from my understanding is that you should only utilize another external thing is when you absoultly need it or if you absolutely need somwthing that it does and you have no idea how to make it, or it would benefit many elements of the page.
vanilla. Otherwise frameworks become a handicap instead of practical tools, and you end up trying to use the same tool for everything and not knowing how to fix it when it fails.
Know your basics first, then apply the frameworks.
I would have to concur with nsuchy. The better you understand the fundamentals, the better you understand what these libraries are trying to do.
In many languages ‘libraries’ really are not your enemy, but your friend (think where C/CPP would be without StdIO !).
Greater issue is that on the web support across devices can sometimes be haphazard and mixing scripts can have unintentional consequences.
Everyone has raised some solid points. I think one thing to keep in mind too is, gearing the languages you learn to the job you want or the jobs you’re looking at. For example let’s say you forgo mastering css and become insanely good with Bootstrap, you know it backwards and forwards. Now lets say you land an awesome job but…they don’t use Bootstrap. Maybe they use Foundation instead, maybe they focus more on sass or less use.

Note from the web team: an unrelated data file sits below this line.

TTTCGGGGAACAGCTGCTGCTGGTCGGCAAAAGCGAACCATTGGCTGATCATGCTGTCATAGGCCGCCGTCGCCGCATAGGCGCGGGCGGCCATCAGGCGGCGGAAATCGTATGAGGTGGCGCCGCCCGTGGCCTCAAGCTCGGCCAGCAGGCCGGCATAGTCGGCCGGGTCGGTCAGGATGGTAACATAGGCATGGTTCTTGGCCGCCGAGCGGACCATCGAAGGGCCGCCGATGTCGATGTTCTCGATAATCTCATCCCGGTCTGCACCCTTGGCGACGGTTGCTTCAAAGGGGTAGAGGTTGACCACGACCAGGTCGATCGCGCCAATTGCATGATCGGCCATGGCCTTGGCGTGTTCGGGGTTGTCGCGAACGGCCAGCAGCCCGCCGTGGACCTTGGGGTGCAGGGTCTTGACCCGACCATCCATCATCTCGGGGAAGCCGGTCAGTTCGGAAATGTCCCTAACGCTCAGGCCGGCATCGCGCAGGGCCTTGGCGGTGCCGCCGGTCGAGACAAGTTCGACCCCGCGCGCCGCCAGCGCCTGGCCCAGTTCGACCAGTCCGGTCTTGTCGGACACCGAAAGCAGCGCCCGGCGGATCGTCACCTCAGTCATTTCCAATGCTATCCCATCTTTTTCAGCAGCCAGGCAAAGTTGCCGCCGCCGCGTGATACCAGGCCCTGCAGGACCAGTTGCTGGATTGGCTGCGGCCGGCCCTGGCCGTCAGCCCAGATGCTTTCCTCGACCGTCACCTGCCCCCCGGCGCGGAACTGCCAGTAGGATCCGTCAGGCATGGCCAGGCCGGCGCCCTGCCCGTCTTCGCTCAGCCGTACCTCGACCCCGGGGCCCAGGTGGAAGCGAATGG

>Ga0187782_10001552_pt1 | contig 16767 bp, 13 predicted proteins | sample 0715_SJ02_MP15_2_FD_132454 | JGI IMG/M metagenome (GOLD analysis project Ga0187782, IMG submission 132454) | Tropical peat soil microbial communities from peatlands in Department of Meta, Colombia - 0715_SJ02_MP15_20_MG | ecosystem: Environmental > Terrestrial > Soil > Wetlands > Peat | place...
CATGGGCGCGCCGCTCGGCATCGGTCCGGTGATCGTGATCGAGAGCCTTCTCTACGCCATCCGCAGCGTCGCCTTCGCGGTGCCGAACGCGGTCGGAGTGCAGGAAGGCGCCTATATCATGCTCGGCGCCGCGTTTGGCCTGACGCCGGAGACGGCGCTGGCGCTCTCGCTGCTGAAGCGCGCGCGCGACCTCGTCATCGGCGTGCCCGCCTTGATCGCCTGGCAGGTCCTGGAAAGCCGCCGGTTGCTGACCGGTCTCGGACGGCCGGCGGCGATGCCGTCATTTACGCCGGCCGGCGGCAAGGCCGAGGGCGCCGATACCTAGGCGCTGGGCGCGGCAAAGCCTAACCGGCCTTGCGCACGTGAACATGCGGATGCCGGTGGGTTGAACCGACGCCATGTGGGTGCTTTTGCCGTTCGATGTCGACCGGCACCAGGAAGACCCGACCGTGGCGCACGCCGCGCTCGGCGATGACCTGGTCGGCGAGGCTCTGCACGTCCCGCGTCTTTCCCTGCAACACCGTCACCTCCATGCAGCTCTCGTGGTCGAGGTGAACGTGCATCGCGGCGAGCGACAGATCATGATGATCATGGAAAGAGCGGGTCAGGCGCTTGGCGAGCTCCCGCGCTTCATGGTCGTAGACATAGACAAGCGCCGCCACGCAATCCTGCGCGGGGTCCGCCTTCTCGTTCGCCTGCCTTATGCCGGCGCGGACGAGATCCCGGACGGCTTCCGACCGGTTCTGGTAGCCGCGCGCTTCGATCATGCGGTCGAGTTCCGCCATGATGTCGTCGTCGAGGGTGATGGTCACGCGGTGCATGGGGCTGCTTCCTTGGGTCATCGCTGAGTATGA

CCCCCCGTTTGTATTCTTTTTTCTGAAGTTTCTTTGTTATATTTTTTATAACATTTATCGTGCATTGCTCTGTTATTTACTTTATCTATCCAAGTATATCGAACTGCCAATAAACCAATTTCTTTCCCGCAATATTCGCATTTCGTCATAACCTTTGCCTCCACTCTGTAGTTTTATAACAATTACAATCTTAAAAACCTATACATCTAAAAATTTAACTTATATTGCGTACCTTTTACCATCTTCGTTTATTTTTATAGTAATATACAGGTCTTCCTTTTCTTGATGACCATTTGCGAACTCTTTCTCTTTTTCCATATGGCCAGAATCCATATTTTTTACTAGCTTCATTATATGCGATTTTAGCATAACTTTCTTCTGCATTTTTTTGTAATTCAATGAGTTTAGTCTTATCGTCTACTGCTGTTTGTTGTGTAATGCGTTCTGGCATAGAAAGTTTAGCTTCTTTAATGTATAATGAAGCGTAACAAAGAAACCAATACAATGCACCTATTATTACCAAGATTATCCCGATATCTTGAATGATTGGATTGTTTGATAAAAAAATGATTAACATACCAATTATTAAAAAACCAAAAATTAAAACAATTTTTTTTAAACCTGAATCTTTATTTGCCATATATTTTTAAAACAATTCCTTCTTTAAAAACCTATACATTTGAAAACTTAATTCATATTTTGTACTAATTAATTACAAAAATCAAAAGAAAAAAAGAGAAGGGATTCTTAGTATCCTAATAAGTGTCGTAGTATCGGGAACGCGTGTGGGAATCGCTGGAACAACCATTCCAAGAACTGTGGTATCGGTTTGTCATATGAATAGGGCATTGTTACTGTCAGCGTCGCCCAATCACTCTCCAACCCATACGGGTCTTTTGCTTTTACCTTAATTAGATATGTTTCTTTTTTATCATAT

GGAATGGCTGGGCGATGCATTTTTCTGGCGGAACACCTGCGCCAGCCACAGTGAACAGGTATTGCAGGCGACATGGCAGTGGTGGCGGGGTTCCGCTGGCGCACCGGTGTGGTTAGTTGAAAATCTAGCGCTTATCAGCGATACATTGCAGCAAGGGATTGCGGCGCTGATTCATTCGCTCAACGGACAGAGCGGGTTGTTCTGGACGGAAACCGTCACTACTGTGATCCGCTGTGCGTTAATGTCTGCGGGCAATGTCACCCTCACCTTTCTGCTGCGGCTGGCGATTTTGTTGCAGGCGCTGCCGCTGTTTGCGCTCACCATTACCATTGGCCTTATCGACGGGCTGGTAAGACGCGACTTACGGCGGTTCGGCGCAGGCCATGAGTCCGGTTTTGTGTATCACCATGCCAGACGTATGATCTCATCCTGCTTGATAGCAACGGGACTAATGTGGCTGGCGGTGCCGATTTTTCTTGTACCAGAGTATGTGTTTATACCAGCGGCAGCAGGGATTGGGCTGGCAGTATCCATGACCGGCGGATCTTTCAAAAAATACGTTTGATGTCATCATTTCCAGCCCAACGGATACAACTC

Same thing with only learning jQuery. jQuery is awesome but what if they company you want to apply to doesn’t use it or uses a different library? At least with having vanilla JS knowledge in your pocket you can do pretty much anything a library can. Maybe not as quickly as typing a few lines from said library, but not at all impossible.
There’s absolutely nothing wrong with learning frameworks and libraries, they speed up production, they take a lot of the grunt work out of building a site or app, but you’d be shooting yourself in the foot not knowing the basic principles of where they come from.
I should add, this can also be applied to freelancing. You should gear your language knowledge to what best suits your clients (and future clients) but let’s say you come across a quick css fixing job, or someone having problems with a JS script. With the proper background knowledge you can most likely help them out, make some quick cash, and maybe get in a little networking and hook yourself a future client
I completely forgot that stdio.h existed. In school they had a 0 “standard_set.h” that was a bunch of headers every project would need.
Stdio fstream string and the one that you use for cout and cin.
I just now realized that those weren’t intrinsic to it, and why you need to include them.